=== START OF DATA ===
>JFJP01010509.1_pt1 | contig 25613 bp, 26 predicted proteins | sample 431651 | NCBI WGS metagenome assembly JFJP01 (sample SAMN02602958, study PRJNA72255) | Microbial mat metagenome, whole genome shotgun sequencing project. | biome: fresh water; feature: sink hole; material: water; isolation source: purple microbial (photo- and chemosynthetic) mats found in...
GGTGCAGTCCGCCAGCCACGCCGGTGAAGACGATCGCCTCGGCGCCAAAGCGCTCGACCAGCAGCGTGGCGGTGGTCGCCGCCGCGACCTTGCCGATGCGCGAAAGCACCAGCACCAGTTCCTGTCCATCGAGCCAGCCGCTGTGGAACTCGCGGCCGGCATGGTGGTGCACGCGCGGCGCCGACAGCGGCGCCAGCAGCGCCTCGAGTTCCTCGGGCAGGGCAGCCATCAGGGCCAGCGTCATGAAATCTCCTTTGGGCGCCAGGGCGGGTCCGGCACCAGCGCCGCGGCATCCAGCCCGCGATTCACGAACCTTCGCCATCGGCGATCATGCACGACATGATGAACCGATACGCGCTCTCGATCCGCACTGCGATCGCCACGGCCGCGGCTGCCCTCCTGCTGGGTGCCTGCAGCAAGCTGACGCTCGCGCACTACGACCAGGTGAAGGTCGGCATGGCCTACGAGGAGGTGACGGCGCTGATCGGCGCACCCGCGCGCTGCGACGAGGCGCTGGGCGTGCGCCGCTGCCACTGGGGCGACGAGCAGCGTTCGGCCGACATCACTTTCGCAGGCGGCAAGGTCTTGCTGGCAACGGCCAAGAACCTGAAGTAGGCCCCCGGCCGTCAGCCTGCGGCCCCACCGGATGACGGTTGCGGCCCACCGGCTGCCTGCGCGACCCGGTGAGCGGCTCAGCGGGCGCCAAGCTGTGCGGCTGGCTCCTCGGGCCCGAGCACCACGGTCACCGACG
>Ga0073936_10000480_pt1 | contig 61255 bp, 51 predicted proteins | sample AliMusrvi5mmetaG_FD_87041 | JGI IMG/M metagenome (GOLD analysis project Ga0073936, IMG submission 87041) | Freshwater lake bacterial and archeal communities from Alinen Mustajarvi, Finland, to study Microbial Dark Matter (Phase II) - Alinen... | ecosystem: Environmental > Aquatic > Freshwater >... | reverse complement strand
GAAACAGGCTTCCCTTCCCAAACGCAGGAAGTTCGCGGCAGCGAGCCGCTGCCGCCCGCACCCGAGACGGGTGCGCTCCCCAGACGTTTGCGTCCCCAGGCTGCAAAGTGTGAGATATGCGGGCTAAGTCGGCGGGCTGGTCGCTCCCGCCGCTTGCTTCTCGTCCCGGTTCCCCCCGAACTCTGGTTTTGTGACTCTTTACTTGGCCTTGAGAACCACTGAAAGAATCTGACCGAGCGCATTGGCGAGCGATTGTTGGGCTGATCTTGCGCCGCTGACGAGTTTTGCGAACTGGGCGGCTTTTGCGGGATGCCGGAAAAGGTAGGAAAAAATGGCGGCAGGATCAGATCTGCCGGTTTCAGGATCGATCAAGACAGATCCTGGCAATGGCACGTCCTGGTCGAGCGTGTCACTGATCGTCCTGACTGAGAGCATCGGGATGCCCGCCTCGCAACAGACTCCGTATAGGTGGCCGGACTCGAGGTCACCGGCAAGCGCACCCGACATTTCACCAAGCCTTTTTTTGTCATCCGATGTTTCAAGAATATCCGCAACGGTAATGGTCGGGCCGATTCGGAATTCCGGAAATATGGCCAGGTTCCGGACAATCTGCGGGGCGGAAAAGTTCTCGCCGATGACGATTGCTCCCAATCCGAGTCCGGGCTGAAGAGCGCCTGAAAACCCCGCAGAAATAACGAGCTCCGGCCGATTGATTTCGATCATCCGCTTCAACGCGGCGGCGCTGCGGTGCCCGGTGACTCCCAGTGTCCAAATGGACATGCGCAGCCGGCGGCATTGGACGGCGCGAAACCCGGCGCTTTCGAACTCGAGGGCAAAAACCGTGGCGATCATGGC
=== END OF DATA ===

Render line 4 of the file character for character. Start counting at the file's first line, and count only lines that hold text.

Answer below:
GAAACAGGCTTCCCTTCCCAAACGCAGGAAGTTCGCGGCAGCGAGCCGCTGCCGCCCGCACCCGAGACGGGTGCGCTCCCCAGACGTTTGCGTCCCCAGGCTGCAAAGTGTGAGATATGCGGGCTAAGTCGGCGGGCTGGTCGCTCCCGCCGCTTGCTTCTCGTCCCGGTTCCCCCCGAACTCTGGTTTTGTGACTCTTTACTTGGCCTTGAGAACCACTGAAAGAATCTGACCGAGCGCATTGGCGAGCGATTGTTGGGCTGATCTTGCGCCGCTGACGAGTTTTGCGAACTGGGCGGCTTTTGCGGGATGCCGGAAAAGGTAGGAAAAAATGGCGGCAGGATCAGATCTGCCGGTTTCAGGATCGATCAAGACAGATCCTGGCAATGGCACGTCCTGGTCGAGCGTGTCACTGATCGTCCTGACTGAGAGCATCGGGATGCCCGCCTCGCAACAGACTCCGTATAGGTGGCCGGACTCGAGGTCACCGGCAAGCGCACCCGACATTTCACCAAGCCTTTTTTTGTCATCCGATGTTTCAAGAATATCCGCAACGGTAATGGTCGGGCCGATTCGGAATTCCGGAAATATGGCCAGGTTCCGGACAATCTGCGGGGCGGAAAAGTTCTCGCCGATGACGATTGCTCCCAATCCGAGTCCGGGCTGAAGAGCGCCTGAAAACCCCGCAGAAATAACGAGCTCCGGCCGATTGATTTCGATCATCCGCTTCAACGCGGCGGCGCTGCGGTGCCCGGTGACTCCCAGTGTCCAAATGGACATGCGCAGCCGGCGGCATTGGACGGCGCGAAACCCGGCGCTTTCGAACTCGAGGGCAAAAACCGTGGCGATCATGGC